Placing the story of the Transfiguration just before Lent gives us an opportunity to stand on one mountain-top, looking ahead to the next – the shared goal of all the faithful, the Kingdom of God in its fullness.

We climb the mountain with Jesus, beholding him in his already-but-not-yet glory. And then we go to the valley and the plains and we work our way ahead, with the goal always in mind.

The goal lies before us, but – like driving from the Hand Hills to the Rockies – the journey is at least as important as its end. We don’t jump straight to the Resurrection, but rather follow Jesus to Jerusalem, to the cross and the tomb.

  • From Baptism to the Kingdom

We are baptizing today, on this day when we look ahead to the glory to come, when we stand on one mountain with another just in sight.

The candidates may or may not have the shining mountains in view, but those who promise to uphold them in their life in Christ do. It is our responsibility – both sponsors and congregation – to hold that vision before them, to help them to grow into their full stature in Christ. It our responsibility to walk with them on the journey of faith, supporting and upholding them wherever they may find themselves as they go.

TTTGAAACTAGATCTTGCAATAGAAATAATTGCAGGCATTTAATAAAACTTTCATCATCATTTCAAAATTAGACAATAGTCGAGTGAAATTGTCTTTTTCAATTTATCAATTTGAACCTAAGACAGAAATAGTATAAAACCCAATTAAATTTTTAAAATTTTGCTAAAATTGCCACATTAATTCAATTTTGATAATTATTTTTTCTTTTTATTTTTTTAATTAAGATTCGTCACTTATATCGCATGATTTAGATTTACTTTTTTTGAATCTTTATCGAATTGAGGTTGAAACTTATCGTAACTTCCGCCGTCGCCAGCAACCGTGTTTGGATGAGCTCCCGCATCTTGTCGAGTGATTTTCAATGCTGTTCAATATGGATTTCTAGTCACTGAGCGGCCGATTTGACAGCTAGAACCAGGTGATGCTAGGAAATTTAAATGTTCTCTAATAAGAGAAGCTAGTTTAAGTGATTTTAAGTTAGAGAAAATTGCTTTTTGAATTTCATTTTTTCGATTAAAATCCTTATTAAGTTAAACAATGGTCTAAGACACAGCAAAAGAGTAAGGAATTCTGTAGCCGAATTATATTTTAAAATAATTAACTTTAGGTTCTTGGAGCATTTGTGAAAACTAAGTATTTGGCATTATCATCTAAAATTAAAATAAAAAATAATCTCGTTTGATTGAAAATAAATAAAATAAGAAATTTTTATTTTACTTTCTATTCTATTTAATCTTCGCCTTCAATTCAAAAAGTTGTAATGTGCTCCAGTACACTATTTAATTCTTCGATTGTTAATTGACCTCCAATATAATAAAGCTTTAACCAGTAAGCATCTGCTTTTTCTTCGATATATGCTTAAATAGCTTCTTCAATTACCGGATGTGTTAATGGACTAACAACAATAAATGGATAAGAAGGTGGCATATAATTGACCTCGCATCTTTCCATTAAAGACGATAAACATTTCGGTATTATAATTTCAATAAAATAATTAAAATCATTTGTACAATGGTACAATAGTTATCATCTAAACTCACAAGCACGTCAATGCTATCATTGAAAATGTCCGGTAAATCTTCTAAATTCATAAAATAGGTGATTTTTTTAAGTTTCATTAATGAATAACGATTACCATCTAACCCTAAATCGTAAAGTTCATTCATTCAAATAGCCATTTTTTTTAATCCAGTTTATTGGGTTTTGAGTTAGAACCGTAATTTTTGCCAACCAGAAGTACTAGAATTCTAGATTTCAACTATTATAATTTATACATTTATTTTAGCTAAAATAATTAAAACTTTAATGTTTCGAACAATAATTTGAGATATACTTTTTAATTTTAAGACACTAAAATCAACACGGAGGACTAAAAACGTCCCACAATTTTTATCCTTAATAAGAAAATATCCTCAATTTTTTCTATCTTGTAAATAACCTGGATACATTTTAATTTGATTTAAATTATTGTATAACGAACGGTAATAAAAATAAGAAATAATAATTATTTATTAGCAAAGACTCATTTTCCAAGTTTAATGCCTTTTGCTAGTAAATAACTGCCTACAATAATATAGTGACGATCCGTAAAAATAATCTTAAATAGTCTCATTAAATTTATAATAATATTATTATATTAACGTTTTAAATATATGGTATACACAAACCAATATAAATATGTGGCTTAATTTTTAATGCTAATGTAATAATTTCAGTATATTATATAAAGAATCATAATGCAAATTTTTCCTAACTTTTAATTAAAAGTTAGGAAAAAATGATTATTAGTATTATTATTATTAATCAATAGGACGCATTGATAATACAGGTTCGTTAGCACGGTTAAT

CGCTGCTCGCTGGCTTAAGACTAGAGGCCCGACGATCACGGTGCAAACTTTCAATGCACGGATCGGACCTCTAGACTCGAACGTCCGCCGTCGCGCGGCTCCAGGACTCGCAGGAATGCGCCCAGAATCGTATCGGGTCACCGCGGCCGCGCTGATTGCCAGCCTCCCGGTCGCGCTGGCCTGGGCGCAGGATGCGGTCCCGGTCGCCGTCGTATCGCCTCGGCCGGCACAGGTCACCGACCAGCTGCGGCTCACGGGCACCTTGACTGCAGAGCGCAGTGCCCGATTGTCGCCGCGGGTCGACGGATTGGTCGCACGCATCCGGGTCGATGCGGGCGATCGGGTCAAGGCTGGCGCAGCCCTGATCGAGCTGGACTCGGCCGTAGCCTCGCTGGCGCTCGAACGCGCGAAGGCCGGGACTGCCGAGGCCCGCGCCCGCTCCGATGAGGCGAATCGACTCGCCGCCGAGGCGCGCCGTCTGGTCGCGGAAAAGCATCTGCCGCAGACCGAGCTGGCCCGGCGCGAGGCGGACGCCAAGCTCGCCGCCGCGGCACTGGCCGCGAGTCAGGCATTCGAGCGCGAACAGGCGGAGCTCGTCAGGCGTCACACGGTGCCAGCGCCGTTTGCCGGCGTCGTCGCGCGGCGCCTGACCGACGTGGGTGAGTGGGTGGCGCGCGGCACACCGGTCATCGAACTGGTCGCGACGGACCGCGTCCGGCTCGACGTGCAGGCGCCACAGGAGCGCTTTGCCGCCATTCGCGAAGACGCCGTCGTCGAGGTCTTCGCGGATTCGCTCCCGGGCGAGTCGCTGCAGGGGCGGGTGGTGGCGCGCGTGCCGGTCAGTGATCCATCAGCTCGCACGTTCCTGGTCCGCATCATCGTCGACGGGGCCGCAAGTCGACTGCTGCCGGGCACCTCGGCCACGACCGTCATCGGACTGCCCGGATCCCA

The road ahead may not be easy for these young people. We may pray that it will be so, and by God’s grace it may be so. But there is nothing certain, except for the promise that we, like Jesus on the Mount of Transfiguration, are God’s beloved.

God’s beloved Son, our Lord Jesus Christ, went from the Mount of Transfiguration to the Mount of Commissioning, journeying through trials, tribulations, and testing.

Today, as we move into Lent, in our lives of faith, we journey with Jesus from a glimpse of his glory to its full revelation. The beauty of the journey is that we are with Jesus, with all Jesus’ people here, throughout the world, and across the ages.

We are not alone in this journey. The Shining Mountain of the Resurrection beckons. So come! Let us journey together. The Kingdom – what God wishes for this world – lies before us.

In the name of Jesus, who made this journey first, AMEN.